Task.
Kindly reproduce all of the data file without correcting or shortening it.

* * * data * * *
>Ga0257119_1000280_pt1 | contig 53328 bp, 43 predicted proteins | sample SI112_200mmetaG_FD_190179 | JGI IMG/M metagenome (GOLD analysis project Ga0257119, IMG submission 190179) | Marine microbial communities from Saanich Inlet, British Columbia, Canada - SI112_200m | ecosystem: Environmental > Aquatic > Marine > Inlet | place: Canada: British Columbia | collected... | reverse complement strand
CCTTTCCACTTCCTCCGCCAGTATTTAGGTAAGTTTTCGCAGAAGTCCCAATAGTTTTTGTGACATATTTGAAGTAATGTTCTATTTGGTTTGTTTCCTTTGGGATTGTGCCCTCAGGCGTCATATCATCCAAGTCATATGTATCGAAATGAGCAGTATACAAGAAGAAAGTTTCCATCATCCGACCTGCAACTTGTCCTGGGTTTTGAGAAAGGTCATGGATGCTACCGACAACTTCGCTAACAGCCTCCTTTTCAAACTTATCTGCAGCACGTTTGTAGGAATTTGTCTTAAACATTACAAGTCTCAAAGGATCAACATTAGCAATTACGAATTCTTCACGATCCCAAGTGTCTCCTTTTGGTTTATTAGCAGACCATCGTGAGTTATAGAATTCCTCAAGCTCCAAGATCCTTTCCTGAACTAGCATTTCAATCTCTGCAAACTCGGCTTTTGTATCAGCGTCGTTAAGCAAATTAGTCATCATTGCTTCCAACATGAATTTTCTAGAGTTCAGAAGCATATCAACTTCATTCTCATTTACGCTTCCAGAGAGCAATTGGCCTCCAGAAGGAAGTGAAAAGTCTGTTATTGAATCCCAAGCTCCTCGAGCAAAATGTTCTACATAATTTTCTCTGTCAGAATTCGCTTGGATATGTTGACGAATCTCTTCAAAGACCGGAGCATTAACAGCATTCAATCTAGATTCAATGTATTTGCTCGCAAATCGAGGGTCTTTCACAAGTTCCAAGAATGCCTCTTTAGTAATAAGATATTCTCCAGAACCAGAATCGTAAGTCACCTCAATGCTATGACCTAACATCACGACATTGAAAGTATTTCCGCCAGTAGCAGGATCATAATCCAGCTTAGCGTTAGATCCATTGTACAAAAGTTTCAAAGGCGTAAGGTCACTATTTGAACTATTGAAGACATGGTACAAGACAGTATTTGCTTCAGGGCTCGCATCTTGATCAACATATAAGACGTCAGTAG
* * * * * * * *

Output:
>Ga0257119_1000280_pt1 | contig 53328 bp, 43 predicted proteins | sample SI112_200mmetaG_FD_190179 | JGI IMG/M metagenome (GOLD analysis project Ga0257119, IMG submission 190179) | Marine microbial communities from Saanich Inlet, British Columbia, Canada - SI112_200m | ecosystem: Environmental > Aquatic > Marine > Inlet | place: Canada: British Columbia | collected... | reverse complement strand
CCTTTCCACTTCCTCCGCCAGTATTTAGGTAAGTTTTCGCAGAAGTCCCAATAGTTTTTGTGACATATTTGAAGTAATGTTCTATTTGGTTTGTTTCCTTTGGGATTGTGCCCTCAGGCGTCATATCATCCAAGTCATATGTATCGAAATGAGCAGTATACAAGAAGAAAGTTTCCATCATCCGACCTGCAACTTGTCCTGGGTTTTGAGAAAGGTCATGGATGCTACCGACAACTTCGCTAACAGCCTCCTTTTCAAACTTATCTGCAGCACGTTTGTAGGAATTTGTCTTAAACATTACAAGTCTCAAAGGATCAACATTAGCAATTACGAATTCTTCACGATCCCAAGTGTCTCCTTTTGGTTTATTAGCAGACCATCGTGAGTTATAGAATTCCTCAAGCTCCAAGATCCTTTCCTGAACTAGCATTTCAATCTCTGCAAACTCGGCTTTTGTATCAGCGTCGTTAAGCAAATTAGTCATCATTGCTTCCAACATGAATTTTCTAGAGTTCAGAAGCATATCAACTTCATTCTCATTTACGCTTCCAGAGAGCAATTGGCCTCCAGAAGGAAGTGAAAAGTCTGTTATTGAATCCCAAGCTCCTCGAGCAAAATGTTCTACATAATTTTCTCTGTCAGAATTCGCTTGGATATGTTGACGAATCTCTTCAAAGACCGGAGCATTAACAGCATTCAATCTAGATTCAATGTATTTGCTCGCAAATCGAGGGTCTTTCACAAGTTCCAAGAATGCCTCTTTAGTAATAAGATATTCTCCAGAACCAGAATCGTAAGTCACCTCAATGCTATGACCTAACATCACGACATTGAAAGTATTTCCGCCAGTAGCAGGATCATAATCCAGCTTAGCGTTAGATCCATTGTACAAAAGTTTCAAAGGCGTAAGGTCACTATTTGAACTATTGAAGACATGGTACAAGACAGTATTTGCTTCAGGGCTCGCATCTTGATCAACATATAAGACGTCAGTAG